Monday, September 29, 2014

US Carbon Footprint Map

It seems to be Save the Planet day on Maps Mania. All the best maps today seem to be concerned with raising awareness about global emissions and our carbon footprint. My guess is that last week's UN climate change summit in New York has led to a rise in the global output of environment maps.

Today we've already looked at the Changing Global Emissions Map and the Changing Global Emissions Map, two maps which visualize CO2 emissions around the world. Now the Cool Climate Network has released a Carbon Footprint Map of the USA.

The Carbon Footprint Map visualizes the average annual household carbon footprint of zip code areas in the United States. On first glance my thoughts were that this heat-map of zip code carbon footprints closely resembled a population density map. This would kind of make sense, assuming that the more people there are in an area then the larger the carbon footprint.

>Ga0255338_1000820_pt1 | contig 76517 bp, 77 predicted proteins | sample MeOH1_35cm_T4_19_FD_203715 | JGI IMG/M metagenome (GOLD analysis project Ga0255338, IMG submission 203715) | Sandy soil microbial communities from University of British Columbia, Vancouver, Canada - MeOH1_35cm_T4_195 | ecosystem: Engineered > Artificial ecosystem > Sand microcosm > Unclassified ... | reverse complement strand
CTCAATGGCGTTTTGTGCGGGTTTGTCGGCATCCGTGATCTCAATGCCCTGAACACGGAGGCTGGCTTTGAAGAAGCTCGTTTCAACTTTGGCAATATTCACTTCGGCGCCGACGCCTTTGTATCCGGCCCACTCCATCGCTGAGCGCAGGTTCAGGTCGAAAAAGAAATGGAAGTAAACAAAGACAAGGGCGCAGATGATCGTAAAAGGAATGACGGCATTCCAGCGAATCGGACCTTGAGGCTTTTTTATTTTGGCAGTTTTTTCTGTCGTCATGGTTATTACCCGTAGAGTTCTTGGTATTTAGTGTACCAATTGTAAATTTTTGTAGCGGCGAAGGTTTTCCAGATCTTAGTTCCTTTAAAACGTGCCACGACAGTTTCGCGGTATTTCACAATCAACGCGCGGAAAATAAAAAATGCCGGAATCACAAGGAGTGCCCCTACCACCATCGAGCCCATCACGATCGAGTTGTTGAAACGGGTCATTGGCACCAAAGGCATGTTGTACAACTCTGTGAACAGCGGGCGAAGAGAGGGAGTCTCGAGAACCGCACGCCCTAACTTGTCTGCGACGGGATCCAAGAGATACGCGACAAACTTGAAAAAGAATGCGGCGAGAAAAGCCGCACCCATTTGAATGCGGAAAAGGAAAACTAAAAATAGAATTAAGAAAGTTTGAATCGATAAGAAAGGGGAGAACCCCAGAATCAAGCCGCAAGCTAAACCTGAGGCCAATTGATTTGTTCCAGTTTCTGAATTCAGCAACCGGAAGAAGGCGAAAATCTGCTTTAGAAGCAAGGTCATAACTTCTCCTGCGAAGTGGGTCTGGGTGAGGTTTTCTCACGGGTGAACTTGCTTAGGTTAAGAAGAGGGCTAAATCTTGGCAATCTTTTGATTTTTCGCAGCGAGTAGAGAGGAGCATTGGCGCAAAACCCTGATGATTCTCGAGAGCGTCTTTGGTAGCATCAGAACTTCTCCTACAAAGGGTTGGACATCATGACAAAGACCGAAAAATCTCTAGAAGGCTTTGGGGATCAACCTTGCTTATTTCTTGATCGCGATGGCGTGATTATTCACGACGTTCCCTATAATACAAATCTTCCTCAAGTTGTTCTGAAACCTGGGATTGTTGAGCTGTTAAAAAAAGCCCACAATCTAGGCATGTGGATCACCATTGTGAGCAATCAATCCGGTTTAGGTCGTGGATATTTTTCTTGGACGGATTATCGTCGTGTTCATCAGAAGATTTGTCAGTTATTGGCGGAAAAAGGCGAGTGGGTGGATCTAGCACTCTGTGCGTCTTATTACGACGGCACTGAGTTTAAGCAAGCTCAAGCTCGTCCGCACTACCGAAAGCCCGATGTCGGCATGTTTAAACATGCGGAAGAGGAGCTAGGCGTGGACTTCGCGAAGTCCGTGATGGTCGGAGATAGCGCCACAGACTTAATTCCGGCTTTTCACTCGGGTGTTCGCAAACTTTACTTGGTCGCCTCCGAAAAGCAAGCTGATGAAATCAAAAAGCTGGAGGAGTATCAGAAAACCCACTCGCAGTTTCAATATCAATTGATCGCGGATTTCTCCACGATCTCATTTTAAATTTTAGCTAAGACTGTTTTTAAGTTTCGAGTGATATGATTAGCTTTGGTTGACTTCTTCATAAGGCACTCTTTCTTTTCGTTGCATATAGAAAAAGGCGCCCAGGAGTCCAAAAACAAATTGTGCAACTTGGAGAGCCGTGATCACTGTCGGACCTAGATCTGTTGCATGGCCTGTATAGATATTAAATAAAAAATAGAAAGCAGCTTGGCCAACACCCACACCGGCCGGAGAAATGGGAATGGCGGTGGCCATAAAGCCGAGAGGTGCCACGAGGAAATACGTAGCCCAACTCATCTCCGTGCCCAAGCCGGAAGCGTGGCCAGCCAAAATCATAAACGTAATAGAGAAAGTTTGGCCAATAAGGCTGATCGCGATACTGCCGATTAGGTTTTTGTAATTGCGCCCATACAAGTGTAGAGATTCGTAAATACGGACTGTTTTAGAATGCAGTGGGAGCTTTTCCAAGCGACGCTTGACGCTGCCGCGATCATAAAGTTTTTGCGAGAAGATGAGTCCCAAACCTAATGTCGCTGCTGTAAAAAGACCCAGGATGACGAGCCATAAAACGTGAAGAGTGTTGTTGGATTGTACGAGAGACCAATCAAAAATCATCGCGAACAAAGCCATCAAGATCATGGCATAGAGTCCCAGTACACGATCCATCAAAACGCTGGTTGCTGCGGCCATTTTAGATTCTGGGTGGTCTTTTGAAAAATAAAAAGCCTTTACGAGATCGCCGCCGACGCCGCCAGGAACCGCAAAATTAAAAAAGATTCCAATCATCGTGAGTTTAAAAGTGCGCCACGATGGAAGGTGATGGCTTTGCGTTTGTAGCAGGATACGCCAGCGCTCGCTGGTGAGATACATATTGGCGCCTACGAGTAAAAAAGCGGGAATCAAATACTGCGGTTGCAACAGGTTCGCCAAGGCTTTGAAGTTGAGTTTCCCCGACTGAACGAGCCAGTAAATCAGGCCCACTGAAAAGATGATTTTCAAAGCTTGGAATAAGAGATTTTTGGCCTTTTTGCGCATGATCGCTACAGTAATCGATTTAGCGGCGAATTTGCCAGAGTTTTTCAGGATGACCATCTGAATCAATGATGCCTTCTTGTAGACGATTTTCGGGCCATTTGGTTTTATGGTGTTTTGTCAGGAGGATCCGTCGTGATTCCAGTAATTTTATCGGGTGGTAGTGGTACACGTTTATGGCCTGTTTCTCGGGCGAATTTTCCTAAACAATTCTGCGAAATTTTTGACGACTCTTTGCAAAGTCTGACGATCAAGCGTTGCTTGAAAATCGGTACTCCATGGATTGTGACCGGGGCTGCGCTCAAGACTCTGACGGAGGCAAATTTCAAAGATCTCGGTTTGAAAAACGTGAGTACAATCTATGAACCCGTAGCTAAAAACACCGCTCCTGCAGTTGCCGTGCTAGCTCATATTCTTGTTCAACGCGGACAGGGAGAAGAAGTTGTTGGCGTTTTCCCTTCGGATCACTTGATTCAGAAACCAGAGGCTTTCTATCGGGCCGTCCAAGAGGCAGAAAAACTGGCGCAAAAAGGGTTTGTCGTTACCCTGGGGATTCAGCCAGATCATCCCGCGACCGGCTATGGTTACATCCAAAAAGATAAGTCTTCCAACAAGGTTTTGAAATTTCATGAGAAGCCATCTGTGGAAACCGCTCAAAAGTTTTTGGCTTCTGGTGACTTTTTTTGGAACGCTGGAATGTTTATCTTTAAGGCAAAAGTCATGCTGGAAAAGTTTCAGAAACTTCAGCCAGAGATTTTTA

On a second look however you can clearly see that the map doesn't actually mirror population density for the whole of the US. In fact northern zip code areas have a far larger carbon footprint, on average, than those in the south. Again this makes sense if you assume colder areas will require a larger carbon footprint due to an increased need to burn fuel to keep warm.

However, as the authors observe, there is also a clear pattern in large cities, which shows that those living in the center of cities have a lower household carbon footprint than those living in city suburbs. It does appear that city slickers are greener than their suburbanite neighbors.

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